State Police Helicopter to Stay at Least 1 Year
February 11, 2016
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  • Hazleton City Council approved an amended lease agreement with the state Department of General Services that will keep a Pennsylvania State Police aviation unit at Hazleton Regional Airport through May 2017, a city official said.

    The one-year lease extension will generate about $82,000 in revenue for Hazleton’s airport fund and contains optional extensions should state police need more time to follow through with plans for moving into a new facility near Wilkes-Barre/Scranton International Airport, said Dominic Yannuzzi, an engineer who helped broker the lease extension for the city.

    “They’ll still be in Hazleton for at least another year until they leave,” Yannuzzi said of the aviation unit. “State police have an option to renew as needed until their hangar (in Avoca) is finished.”

    Council members in Hazleton approved the lease extension about a week after a bi-county airport board approved another lease agreement that will move the state police helicopter to a hangar within a mile of the Wilkes-Barre/Scranton airport.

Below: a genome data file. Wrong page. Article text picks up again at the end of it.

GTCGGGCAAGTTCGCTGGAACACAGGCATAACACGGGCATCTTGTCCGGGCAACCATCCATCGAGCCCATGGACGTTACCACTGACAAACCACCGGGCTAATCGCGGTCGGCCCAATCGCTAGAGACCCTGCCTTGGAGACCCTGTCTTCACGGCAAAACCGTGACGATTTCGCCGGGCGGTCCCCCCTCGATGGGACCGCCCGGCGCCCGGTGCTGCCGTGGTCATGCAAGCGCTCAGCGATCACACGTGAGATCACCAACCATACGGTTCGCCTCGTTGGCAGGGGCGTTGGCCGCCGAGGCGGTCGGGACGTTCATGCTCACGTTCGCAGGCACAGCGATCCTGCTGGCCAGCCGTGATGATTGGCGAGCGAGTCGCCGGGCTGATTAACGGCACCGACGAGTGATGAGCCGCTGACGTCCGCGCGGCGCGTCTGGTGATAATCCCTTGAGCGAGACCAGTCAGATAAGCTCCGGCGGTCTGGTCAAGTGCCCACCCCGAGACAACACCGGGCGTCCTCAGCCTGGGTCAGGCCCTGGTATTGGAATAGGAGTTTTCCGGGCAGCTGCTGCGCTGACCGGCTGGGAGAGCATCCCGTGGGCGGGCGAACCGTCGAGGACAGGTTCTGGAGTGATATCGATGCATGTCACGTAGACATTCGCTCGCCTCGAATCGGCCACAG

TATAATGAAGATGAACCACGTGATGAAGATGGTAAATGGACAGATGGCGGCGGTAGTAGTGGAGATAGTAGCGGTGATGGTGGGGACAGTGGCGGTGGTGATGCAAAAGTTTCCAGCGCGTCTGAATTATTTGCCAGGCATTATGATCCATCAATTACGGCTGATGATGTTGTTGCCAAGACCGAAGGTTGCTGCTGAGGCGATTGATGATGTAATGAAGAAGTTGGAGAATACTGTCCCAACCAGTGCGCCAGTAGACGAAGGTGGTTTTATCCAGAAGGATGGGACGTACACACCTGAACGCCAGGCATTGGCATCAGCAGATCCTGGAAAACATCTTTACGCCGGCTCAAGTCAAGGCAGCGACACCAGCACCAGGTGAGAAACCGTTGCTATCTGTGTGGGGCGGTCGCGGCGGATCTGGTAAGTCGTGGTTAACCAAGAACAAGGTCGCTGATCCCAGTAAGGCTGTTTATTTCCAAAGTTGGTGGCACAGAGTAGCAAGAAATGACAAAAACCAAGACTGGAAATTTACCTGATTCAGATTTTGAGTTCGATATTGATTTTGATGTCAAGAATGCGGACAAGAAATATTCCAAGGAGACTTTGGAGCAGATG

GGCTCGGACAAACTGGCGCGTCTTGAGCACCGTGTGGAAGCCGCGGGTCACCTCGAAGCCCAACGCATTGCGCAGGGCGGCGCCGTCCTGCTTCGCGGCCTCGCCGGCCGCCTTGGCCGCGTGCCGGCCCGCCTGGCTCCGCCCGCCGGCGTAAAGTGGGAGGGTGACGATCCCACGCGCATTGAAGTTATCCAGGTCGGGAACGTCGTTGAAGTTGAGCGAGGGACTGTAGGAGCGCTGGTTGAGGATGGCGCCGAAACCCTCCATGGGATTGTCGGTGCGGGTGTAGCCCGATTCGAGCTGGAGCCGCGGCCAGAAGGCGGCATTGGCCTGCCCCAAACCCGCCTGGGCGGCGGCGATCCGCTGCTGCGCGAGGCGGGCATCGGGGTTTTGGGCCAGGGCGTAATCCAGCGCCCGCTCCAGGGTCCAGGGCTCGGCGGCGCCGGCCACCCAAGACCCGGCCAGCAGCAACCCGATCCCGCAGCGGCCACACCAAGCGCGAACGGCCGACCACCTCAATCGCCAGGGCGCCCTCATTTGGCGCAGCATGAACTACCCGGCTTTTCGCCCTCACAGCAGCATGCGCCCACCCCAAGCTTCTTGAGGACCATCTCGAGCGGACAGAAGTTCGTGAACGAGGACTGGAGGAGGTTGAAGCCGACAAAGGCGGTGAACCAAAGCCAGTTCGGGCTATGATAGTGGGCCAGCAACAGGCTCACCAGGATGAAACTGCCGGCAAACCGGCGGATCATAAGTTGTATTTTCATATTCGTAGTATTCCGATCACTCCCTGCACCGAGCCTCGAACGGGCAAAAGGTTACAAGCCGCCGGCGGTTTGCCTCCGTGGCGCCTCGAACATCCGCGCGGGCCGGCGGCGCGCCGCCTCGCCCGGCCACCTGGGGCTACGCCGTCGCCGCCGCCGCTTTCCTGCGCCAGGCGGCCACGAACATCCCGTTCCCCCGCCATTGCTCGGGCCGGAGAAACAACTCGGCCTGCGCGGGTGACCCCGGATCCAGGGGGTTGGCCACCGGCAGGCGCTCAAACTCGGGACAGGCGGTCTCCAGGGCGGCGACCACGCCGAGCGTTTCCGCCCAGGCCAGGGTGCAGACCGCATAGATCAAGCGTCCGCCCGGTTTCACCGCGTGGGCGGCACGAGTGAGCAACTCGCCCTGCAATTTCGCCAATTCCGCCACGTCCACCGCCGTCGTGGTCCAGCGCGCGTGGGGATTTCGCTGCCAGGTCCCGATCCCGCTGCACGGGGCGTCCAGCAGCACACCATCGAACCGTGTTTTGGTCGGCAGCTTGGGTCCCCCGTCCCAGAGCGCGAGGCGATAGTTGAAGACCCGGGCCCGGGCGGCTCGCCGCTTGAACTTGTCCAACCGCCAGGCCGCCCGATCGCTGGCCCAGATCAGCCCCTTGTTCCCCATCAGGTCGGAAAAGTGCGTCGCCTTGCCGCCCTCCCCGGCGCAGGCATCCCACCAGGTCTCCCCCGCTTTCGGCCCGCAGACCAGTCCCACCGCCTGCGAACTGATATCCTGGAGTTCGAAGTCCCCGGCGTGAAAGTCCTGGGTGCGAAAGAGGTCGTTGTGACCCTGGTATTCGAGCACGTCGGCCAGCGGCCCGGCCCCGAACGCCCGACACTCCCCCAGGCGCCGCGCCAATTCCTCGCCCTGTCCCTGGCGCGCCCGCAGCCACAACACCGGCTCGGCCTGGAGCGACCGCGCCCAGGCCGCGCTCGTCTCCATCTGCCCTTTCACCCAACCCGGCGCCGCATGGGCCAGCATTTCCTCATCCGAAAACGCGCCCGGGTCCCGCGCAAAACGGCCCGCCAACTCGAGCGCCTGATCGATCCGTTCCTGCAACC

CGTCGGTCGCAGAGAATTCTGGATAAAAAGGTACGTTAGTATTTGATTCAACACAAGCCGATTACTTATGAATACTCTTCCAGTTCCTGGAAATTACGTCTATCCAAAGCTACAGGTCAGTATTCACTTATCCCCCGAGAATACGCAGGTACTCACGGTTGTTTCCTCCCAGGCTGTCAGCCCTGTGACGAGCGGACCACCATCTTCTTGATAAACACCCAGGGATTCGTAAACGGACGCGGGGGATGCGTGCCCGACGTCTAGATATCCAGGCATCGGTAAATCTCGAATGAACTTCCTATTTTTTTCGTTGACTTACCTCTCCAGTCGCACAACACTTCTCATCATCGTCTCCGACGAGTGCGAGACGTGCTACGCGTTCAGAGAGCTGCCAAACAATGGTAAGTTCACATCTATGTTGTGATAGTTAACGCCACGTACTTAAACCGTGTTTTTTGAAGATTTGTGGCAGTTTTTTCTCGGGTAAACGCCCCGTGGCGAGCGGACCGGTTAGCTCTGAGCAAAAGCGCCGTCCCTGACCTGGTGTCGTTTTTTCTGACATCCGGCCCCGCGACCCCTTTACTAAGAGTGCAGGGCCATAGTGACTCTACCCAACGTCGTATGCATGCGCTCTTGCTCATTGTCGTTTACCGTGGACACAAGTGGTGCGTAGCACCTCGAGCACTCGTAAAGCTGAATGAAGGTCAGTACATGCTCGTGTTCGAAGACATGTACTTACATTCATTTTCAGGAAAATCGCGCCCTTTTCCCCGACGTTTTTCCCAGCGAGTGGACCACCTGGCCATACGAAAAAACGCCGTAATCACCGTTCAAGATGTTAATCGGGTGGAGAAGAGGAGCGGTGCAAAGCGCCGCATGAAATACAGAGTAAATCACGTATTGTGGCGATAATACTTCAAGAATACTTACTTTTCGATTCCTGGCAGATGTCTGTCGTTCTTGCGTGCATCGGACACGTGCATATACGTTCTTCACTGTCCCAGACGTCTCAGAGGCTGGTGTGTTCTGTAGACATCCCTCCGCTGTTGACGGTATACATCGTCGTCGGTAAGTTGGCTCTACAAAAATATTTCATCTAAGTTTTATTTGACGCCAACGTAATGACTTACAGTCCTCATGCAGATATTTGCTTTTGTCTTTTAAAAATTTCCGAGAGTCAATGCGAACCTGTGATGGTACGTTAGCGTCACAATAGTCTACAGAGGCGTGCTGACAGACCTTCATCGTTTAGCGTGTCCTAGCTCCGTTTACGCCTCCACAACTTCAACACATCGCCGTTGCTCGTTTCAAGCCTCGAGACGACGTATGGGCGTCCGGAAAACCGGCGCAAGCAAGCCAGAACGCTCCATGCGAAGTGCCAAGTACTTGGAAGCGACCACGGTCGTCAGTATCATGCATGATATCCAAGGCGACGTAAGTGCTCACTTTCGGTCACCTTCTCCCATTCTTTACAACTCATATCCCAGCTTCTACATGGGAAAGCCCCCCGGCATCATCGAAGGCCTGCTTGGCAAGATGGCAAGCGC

The helicopter has been stationed at Hazleton Regional Airport for at least four decades. The hangar lease for the Wilkes-Barre/Scranton airport was approved in January, but airport Executive Director Carl Beardsley Jr. said Wednesday there’s no time line available at this point for moving the aviation unit.

    “Based on the information we are receiving from the developer of the hangar, the building is expected to be completed in the fall of 2016,” Beardsley said Wednesday in an email to the Standard-Speaker.

    The lease extension approved by Hazleton City Council increases rent by about 10 percent from rates charged in 2015, Yannuzzi said.

    It is effective May 1 through May 1, 2017 and contains a series of optional, three-month extensions with escalating base rental fees.

    Rates increase by about 5 percent every six months after the initial term expires, Yannuzzi said.

    The city purchased the hangar from the City of Philadelphia, which is listed as trustee under the will of Stephen Girard, Yannuzzi said. Grants were used to cover most of the costs and revenue from hangar leases covered the balance, he said.

    Before the city purchased the hangar, it received $1,609 in lease revenue from the facility, the engineer said..

    The renegotiated terms are part of an overall effort to boost airport fund revenue and improve facilities at the local airport, Yannuzzi said.

    “Basically, due to all the negotiations, we increased the revenue for that hangar over 50 times than what the city was bringing in before,” he said. “It’s another step for the airport’s self-sufficiency.”